Community Counseling Center of Missouri invites clients to design caring contact cards through on-going contests. This collaboration with clients is designed to demonstrate provider care and reaffirm that lived experience matters to the Center.
A multi-source collection of readings, tools, videos, and webinars to help you understand and implement Zero Suicide.
This document outlines the standard operating procedure for suicide risk assessment at Centerstone of Tennessee. The document supports Centerstone's policy that all individuals be screened for suicide risk at every service contact during the course of treatment.
The Institute for Family Health created a Managing Suicidality: Clinical Pathways in Primary and Behavioral Health Care resource to guide staff through their organization's approach to identification and response.
"Rocky Mountain Short Takes on Suicide Prevention: Talking to Patients about Firearm Safety" is a conversation about firearm safety between the host, Adam Hoffberg, and Emmy Betz, an emergency room physician at the University of Colorado Hospital. The conversation covers a range of topics regarding lethal means reduction. One of the highlights is a Colorado program called the Colorado Gun Shop Project, which is a collaboration with gun shop retailers, gun range owners, and firearm safety course instructors to promote suicide prevention. The podcast is twenty-six minutes long and can be found at the Rocky Mountain MIRECC for Veterans Affairs Suicide Prevention website.
Esther Tenorio, Project Director, Katishtya Embraces Youth Wellness and Hope (KEYWAH), San Felipe Pueblo, discusses aligning evidence-based programs with Indigenous ways of life.
A patient's death by suicide in health and behavioral healthcare organizations can have a significant impact on family members, other patients, and staff. It may be even more destabilizing or demoralizing in systems where significant changes to improve suicide care had been implemented. Optimal postvention practices in health and behavioral healthcare organizations highlight immediately supporting the family, other clients and staff, conducting root cause analyses, and embedding policies and protocols supporting postvention actions into the organization's operations. Consistent with a Zero Suicide framework, leadership should ensure that policies and practices promote an organizational response that is consistent with a just, no-blame culture that remains focused on continuous quality improvement in the aftermath of a patient suicide.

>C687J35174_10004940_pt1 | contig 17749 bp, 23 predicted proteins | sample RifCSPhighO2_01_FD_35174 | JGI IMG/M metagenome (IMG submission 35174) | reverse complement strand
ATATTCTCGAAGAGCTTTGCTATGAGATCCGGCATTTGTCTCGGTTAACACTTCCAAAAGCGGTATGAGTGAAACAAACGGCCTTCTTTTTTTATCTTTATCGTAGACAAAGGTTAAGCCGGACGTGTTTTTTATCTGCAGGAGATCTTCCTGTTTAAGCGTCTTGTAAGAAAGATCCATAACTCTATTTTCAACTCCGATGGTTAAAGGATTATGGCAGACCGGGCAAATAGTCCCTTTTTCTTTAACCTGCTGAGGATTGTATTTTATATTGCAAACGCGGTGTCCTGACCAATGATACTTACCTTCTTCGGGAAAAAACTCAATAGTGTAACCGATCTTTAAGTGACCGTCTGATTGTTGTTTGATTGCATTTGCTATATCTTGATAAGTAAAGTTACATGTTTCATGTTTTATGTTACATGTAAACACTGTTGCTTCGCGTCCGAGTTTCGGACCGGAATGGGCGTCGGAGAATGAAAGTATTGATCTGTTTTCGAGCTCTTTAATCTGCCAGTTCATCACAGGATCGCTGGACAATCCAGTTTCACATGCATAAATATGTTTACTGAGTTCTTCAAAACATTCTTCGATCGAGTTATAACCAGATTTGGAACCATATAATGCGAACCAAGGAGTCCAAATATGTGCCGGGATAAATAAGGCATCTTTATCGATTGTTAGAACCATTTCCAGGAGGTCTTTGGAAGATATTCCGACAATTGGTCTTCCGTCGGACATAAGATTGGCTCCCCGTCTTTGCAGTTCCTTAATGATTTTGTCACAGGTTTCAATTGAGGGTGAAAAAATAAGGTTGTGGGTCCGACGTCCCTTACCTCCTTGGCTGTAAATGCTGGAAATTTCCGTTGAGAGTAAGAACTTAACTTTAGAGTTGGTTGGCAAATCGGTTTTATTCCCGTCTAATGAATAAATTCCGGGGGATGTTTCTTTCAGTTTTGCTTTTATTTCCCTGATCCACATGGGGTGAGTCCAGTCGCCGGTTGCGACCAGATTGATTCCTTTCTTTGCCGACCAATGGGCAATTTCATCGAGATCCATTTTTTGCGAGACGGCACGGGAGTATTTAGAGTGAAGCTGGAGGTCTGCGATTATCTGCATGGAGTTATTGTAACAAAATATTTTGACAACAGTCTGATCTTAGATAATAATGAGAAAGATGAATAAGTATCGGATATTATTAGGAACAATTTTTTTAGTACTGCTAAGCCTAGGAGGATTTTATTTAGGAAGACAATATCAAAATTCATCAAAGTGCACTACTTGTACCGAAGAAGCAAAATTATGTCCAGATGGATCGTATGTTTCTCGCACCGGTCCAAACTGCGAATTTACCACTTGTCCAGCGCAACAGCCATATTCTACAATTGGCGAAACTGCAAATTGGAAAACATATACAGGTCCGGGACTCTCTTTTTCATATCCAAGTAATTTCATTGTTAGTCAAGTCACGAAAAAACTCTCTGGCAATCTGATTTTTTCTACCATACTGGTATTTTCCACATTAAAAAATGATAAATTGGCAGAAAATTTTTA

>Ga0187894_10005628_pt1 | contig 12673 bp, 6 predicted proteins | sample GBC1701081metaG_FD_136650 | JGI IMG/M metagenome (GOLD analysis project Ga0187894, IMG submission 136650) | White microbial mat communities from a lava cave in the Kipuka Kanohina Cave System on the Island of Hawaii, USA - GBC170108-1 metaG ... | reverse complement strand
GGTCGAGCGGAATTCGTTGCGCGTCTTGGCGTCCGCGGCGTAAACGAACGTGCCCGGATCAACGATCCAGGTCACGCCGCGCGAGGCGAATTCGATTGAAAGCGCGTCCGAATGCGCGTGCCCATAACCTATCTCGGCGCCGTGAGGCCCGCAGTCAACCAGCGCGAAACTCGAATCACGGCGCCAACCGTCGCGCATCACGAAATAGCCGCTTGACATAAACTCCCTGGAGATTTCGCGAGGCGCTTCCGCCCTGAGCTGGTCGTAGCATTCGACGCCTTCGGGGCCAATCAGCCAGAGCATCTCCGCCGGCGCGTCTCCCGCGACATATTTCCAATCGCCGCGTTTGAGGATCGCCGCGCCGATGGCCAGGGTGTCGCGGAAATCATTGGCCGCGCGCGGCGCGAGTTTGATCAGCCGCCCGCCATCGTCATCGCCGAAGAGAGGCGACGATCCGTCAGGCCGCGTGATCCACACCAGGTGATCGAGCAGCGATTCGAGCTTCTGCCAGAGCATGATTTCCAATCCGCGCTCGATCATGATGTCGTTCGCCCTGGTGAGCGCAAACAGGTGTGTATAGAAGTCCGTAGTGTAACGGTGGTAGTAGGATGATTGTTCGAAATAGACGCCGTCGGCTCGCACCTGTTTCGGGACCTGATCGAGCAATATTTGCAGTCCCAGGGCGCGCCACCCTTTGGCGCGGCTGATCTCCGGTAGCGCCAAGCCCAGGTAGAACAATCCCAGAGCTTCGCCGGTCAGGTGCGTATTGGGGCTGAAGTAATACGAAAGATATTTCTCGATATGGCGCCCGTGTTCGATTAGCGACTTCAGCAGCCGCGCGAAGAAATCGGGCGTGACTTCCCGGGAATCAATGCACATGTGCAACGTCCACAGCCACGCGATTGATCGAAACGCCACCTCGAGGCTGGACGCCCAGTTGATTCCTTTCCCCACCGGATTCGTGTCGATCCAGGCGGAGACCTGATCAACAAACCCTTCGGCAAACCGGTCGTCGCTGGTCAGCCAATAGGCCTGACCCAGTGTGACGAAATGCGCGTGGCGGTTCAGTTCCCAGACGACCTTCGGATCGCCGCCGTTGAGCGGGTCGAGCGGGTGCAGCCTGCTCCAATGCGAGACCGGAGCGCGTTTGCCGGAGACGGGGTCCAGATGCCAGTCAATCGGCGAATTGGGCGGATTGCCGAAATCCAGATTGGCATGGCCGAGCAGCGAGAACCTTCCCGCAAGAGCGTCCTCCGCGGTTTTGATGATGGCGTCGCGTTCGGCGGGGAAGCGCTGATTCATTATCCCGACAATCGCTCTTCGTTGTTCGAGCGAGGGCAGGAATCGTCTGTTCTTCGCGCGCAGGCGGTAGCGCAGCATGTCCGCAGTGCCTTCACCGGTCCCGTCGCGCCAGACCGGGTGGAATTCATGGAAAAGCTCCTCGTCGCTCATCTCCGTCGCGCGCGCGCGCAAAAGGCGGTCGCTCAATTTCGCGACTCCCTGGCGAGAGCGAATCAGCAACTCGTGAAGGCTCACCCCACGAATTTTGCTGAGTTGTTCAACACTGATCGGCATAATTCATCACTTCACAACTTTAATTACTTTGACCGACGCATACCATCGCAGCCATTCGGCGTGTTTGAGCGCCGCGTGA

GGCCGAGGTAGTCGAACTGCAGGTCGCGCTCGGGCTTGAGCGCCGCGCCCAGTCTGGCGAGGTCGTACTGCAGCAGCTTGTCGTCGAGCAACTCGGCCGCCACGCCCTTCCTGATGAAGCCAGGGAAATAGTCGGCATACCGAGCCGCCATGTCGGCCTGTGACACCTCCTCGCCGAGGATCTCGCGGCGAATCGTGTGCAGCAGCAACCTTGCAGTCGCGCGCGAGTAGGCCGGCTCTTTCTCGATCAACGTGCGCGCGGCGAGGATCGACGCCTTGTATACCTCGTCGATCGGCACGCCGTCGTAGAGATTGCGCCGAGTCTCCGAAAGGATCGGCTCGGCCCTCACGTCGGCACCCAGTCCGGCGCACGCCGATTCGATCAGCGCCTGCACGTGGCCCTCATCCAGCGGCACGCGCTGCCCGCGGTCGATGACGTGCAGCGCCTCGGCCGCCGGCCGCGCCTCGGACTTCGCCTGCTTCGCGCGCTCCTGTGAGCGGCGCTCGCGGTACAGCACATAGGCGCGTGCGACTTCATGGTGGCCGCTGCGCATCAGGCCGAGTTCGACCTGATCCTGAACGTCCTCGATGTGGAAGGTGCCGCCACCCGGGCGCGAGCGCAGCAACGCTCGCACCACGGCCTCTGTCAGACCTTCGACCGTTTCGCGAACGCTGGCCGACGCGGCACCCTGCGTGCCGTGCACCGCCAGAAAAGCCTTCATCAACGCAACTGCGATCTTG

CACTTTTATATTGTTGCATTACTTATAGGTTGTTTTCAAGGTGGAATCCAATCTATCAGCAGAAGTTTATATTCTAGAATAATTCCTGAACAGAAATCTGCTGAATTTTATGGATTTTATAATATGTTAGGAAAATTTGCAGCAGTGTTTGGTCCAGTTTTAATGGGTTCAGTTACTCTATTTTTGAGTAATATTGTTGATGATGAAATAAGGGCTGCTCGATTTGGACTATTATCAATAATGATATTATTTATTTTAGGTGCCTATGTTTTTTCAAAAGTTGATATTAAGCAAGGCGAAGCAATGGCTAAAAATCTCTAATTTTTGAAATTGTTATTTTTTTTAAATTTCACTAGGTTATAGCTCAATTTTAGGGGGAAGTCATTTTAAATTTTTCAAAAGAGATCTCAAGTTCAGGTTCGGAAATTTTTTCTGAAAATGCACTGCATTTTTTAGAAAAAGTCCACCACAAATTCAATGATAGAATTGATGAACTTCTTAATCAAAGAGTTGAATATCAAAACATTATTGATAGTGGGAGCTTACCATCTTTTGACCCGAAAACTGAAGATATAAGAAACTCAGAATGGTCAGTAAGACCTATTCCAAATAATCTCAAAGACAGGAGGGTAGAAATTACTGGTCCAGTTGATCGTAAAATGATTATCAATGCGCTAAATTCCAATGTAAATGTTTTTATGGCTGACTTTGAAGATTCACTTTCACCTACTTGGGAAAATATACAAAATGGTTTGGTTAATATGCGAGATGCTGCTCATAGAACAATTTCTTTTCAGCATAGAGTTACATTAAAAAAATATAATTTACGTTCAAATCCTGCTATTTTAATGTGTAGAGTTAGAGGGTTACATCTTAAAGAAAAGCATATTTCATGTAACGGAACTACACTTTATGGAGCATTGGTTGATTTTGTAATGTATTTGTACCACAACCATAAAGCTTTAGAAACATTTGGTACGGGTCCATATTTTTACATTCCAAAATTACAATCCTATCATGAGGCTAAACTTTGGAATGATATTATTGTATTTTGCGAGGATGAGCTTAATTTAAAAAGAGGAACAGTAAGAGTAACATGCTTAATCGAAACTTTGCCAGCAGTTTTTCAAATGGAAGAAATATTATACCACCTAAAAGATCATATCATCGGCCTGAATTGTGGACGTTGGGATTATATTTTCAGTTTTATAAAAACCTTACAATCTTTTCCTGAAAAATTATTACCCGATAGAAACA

This webinar will focus on how health and behavioral healthcare organizations respond following a patient suicide death. Participants will hear from health care leaders and experts who will discuss key components of an organization-level postvention plan. They will explore considerations for supporting patients, staff and the community, and continuing to provide quality care. Additionally, a clinician survivor will share her perspective on what she felt was supportive after experiencing a patient suicide.
By the end of this webinar, participants will be able to (1) Explain how a health and behavioral health organization’s response to a suicide death can support improvements in suicide care practices; (2) Describe the role of Root Cause Analysis in a postvention response; and (3 )Identify steps that can be taken by organizations to support staff, other patients, and the family following a patient's death by suicide.
Transcripts available on request. Please direct requests to email@example.com.
Centerstone of Tennessee developed this caring letter—in English and Spanish—with the help of Leah Harris. It is designed to be sent after other follow-up procedures (e.g., clinicians or others trained to do follow-up calls have reached out) have not been successful in reaching an individual who has been under your care.
This is a sample Zero Suicide Workforce Survey results report with randomly generated responses. You can use this as a guide to help you plan your survey analysis and communication about your survey results with staff.